Akeel Bilgrami, the famous Indian-American epistemologist and political philosopher of Columbia University, today was on a colloquium in Rome. The colloquium was held in our university, being performed in the form of a debate between Sebastiano Maffettone and Akeel Bilgrami on post-colonialism.
First at the beginning of the meeting Maffettone read his article which was a critic of postmodern foundations of Postcolonialism. Then Bilgrami made his counterarguments by reading his own article as a sophisticated defense of post-colonialist project. Maffettone believed that postmodernism of Derrida and Foucault is not a good philosophical base in order to defend legitimate criticisms of post-colonial thinkers concerning Western imperialism, whereas accusing Maffettone of oversimplifying postcolonialist claims, Bilgrami tried to defend philosophical and historical foundations of postcolonialist project and one by one answer his objections.
After the meeting, we all went to Libreria (a book&coffee shop close to our university), to have a talk and drink. On the way towards Libreria, I found the opportunity to tell Bilgrami about what I thought to be Iranian version of postcolonialism, referring mostly to the anti-capitalist and anti-imperialist theories by Shariati and other similar Iranian thinkers just before Iran's Islamic revolution.
Very interestingly, Bilgrami knew Shariati well. He told me that he had read Shariati. He called Shariati an original thinker who combined very different schools of thought (Marxism, Existentialism, Islam, etc) under the umbrella of his theory. For Bilgrami it was strange that nowadays there is no word about Shariati in post-colonialist literature, whereas peoples like Fannon are much read and referred.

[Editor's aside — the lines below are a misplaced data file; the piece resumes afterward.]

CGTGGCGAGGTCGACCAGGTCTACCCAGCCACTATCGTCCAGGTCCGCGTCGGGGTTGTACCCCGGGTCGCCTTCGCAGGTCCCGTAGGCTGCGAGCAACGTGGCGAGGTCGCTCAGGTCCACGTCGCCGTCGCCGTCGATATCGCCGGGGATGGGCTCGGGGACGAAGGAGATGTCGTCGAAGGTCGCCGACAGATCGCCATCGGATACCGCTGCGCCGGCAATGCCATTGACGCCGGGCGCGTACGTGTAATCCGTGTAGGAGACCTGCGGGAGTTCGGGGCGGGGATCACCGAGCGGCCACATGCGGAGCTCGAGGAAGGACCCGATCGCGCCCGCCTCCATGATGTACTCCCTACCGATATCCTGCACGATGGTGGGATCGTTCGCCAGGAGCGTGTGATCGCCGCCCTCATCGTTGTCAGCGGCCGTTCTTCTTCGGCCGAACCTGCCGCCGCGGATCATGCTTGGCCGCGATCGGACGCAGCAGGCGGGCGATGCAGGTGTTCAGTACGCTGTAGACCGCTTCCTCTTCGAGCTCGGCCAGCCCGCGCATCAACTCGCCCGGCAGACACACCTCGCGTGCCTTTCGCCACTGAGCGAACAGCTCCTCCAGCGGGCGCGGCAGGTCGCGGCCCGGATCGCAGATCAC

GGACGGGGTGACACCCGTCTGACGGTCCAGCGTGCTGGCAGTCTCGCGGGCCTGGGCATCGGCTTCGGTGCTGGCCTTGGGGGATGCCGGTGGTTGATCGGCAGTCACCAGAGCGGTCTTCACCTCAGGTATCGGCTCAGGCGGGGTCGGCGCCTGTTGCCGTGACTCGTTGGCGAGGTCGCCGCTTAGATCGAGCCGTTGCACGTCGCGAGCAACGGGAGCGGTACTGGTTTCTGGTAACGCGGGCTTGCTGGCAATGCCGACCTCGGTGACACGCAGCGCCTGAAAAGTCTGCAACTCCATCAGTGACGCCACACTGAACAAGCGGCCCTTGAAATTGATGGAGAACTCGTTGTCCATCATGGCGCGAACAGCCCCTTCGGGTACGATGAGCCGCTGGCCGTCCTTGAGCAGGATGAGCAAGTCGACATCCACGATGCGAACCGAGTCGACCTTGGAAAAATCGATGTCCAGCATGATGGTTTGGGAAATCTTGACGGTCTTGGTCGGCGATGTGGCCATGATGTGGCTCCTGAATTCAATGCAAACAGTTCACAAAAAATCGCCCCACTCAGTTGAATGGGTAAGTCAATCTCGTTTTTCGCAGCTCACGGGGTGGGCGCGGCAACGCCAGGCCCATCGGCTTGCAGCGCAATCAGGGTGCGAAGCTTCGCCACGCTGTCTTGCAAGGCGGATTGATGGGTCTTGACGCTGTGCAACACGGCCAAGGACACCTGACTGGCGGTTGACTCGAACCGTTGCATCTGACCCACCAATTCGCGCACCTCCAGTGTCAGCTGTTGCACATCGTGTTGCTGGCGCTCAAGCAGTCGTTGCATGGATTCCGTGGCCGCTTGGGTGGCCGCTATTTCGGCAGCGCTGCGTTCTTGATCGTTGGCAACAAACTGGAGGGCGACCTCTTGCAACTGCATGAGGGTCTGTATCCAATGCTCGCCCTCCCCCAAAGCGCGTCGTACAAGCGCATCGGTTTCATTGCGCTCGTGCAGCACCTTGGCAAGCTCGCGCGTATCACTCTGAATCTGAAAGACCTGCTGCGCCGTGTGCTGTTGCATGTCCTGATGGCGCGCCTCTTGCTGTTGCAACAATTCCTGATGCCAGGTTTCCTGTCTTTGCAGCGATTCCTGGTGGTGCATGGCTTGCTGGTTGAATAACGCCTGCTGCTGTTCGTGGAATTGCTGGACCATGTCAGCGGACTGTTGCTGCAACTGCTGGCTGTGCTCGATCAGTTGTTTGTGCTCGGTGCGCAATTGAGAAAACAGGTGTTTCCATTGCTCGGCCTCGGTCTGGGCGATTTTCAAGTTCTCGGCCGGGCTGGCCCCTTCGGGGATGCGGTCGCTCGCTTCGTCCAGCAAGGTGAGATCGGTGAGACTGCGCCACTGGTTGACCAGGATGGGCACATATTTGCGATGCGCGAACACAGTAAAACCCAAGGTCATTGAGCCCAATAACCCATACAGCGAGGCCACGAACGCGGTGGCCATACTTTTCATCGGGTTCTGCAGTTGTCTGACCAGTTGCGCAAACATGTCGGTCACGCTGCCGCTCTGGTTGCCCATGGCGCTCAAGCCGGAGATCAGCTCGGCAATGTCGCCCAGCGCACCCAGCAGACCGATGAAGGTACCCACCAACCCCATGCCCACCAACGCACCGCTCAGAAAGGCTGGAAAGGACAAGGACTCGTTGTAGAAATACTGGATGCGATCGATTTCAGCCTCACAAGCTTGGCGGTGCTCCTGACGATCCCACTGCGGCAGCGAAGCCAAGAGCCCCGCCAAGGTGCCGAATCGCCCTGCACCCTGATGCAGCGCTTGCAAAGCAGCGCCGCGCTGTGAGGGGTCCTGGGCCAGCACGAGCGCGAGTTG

I told Akeel that now Shariati is a controversial thinker in Iran and many intellectuals, specially the young generation, are critic of his political thought, accusing him of paving the way for undemocratic situation of Iran after the Islamic revolution. As an example, I added that the present leader of Islamic republic, as is famously said, claims to be interested in Shariati's thought.
Akeel was mostly listening to my objections instead of answering them. The only case in which he made an answer was his telling me that in Shariati and other postcolonial theorists' though there was an strong element of Marxism, whereas Iran's leader is not interested in Marxism at all.
Then I told him that in nowadays Iran contrary to postcolonial tradition,capitalism is mostly counted as an emancipatory power against the state-centered, semi-communist model of the economics upheld by the Iranian government in the years after the revolution.
Akeel Bilgrami's applause of Shariati was very interesting for me. Akeel is a very well known thinker, and what he says about Shariati supposedly is based on a reasonableness. Here I would like to conclude that contrary to what Seyyed Javad Tabatabai and some others famously say about irrelevance of Shariati for present situation of Iran (and then probably green movement), we can still learn a lot of things from Shariati's post-colonialist model of thinking.